·          The work a lawyer performs for an organization can be a full-time job. In my opinion, this relation can be considered the closest from several aspects. The first and most determining reason is that with those people who take part in the work of a civil organization for the defense of rights as employees, the identification with the aims of the organization is very strong and stable. The connection between the lawyer and the organization can be regarded as tight also because there is also a certain kind of pecuniary and subsistence ‘dependence’. Since these lawyers live fundamentally on the salary that they earn at civil organizations.



2.   The legal professions can be classified also according to – this accomplishment was used by Lajos Lőrincz[15] – which sector the activity belongs to. Consequently three areas can be distinguished:

·        public sector: university tutors, judges, prosecutors, notaries or public company jurists;

·        freely exercisable legal profession (attorneys functioning in different constitutional forms);

·        private sector: legal counsels working at banks, insurance, industrial or commercial organizations.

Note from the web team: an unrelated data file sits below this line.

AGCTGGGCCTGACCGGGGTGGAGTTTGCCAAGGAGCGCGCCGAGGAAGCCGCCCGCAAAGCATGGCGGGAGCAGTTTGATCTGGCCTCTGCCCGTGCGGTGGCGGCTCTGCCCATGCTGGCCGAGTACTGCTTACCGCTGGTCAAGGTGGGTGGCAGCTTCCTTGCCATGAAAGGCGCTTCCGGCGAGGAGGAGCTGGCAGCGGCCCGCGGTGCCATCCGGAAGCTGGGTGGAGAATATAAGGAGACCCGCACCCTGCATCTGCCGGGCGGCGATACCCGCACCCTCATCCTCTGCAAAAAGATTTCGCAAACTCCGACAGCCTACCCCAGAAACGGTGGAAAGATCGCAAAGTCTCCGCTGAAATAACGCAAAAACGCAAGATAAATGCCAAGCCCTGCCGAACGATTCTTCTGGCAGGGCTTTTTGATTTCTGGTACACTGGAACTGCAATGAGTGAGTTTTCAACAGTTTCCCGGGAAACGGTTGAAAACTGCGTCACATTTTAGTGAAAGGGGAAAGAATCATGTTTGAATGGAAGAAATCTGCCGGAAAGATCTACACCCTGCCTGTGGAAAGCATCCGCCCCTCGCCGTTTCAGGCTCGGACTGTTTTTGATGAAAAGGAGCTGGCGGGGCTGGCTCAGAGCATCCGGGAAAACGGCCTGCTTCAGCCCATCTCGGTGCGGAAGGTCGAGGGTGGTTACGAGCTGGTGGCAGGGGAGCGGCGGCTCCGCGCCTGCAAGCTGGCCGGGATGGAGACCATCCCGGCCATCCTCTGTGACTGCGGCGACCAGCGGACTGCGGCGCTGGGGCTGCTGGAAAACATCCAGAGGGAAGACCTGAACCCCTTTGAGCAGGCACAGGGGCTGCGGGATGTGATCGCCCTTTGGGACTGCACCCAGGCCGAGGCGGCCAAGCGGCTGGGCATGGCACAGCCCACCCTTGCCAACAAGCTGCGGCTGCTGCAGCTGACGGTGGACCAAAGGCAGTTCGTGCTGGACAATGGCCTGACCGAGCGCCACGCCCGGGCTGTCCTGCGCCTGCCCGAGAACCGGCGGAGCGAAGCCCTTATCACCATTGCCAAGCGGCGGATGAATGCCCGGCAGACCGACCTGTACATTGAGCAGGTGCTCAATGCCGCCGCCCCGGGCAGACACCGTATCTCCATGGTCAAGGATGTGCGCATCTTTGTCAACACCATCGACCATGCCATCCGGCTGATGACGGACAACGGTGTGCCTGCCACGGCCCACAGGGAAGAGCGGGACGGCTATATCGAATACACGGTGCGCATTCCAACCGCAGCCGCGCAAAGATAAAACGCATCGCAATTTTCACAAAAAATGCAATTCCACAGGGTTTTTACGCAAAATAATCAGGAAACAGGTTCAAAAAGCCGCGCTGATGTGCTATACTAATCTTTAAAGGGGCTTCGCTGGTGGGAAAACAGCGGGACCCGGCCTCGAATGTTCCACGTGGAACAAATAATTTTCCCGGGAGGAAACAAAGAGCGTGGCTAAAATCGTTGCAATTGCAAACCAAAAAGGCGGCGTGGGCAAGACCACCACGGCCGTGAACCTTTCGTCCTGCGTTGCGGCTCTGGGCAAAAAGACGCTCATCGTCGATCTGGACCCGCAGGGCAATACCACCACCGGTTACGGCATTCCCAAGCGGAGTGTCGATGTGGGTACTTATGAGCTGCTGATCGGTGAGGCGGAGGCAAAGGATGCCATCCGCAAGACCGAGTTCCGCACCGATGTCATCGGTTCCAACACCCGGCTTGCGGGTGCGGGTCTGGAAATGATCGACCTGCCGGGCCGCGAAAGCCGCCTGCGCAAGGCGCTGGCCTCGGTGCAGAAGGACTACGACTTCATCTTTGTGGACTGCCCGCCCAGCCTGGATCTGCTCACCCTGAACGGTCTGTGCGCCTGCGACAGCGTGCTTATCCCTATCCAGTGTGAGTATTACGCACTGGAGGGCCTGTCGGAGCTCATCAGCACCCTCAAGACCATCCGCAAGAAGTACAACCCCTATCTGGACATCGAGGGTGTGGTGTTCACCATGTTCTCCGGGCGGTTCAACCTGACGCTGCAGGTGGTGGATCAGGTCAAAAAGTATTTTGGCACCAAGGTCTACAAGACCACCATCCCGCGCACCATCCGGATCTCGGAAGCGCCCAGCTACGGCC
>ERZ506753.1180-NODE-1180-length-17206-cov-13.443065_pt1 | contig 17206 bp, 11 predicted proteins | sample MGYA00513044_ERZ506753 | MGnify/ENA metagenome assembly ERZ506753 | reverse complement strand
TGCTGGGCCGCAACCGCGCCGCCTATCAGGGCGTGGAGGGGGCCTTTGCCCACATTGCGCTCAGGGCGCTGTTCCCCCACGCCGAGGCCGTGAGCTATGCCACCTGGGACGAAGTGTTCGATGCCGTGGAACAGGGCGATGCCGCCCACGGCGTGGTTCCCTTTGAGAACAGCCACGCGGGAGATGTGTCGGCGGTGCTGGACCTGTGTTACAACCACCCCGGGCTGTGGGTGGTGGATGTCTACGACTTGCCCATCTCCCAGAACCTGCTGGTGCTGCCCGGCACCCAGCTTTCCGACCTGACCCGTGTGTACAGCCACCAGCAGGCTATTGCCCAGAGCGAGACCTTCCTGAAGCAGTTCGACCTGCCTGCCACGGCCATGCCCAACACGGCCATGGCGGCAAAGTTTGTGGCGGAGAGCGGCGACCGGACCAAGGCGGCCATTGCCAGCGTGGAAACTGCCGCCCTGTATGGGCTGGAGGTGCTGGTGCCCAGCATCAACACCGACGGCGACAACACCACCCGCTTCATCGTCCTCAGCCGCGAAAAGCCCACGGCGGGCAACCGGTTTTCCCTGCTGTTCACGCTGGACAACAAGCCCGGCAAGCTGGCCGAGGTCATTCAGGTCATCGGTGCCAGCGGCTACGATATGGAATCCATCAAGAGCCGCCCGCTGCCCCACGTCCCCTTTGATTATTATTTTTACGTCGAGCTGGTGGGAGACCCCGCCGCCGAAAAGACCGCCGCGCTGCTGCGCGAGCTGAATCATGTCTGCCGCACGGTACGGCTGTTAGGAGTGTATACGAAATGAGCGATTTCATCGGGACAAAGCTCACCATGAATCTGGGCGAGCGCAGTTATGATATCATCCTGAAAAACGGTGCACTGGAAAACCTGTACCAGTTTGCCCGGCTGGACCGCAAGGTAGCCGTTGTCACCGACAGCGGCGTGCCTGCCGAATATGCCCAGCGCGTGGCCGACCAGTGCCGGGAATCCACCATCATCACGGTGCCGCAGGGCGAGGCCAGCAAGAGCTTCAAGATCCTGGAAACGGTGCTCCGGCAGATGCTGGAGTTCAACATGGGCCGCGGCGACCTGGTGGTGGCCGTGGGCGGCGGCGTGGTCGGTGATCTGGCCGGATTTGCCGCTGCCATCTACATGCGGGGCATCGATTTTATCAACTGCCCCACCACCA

If we take this categorization as a basis then we also run into some difficulties. Since from the aforementioned categories, civil defenders of rights belong to the freely exercisable legal profession. But they belong to the civil sector and we know that most of the initiations for the civil defense of rights are prominently public benefit organizations. Since they are established for the management of such a public function, which belongs by the right of law or statutory authorization to the scope of one state body or local government. Legal protection, the encouragement of legal assistance – also resulting from the Constitution – is  a state function beside the traditional forums – I consider here primarily the judicial organizations – the civil organizations also perform this fundamentally state function, therefore, they can deservedly lay claim to the prominently public benefit status.  One more important factor should be pointed out. As a result of the particular financing of the sector, the initiations are more and more compelled to see to other resources. According to the law CLVI of 1997 on public benefit organizations, civil organizations are entitled to exercise enterprise activities only with restrictions and attached to reasons. [16] All this raises the query of the non-profit character of the organization.


3.   As already mentioned above, lawyers become specialized in certain fields. This specialization can also be described by the nature of the area of law, or the branch of law. From this point of view, activist lawyers are qualified principally as constitutional lawyers, which comes from the essence of legal protection itself. If one would like to further improve this approach then of course other areas can be also mentioned, for example a criminal jurist, or a jurist dealing with data protection etc.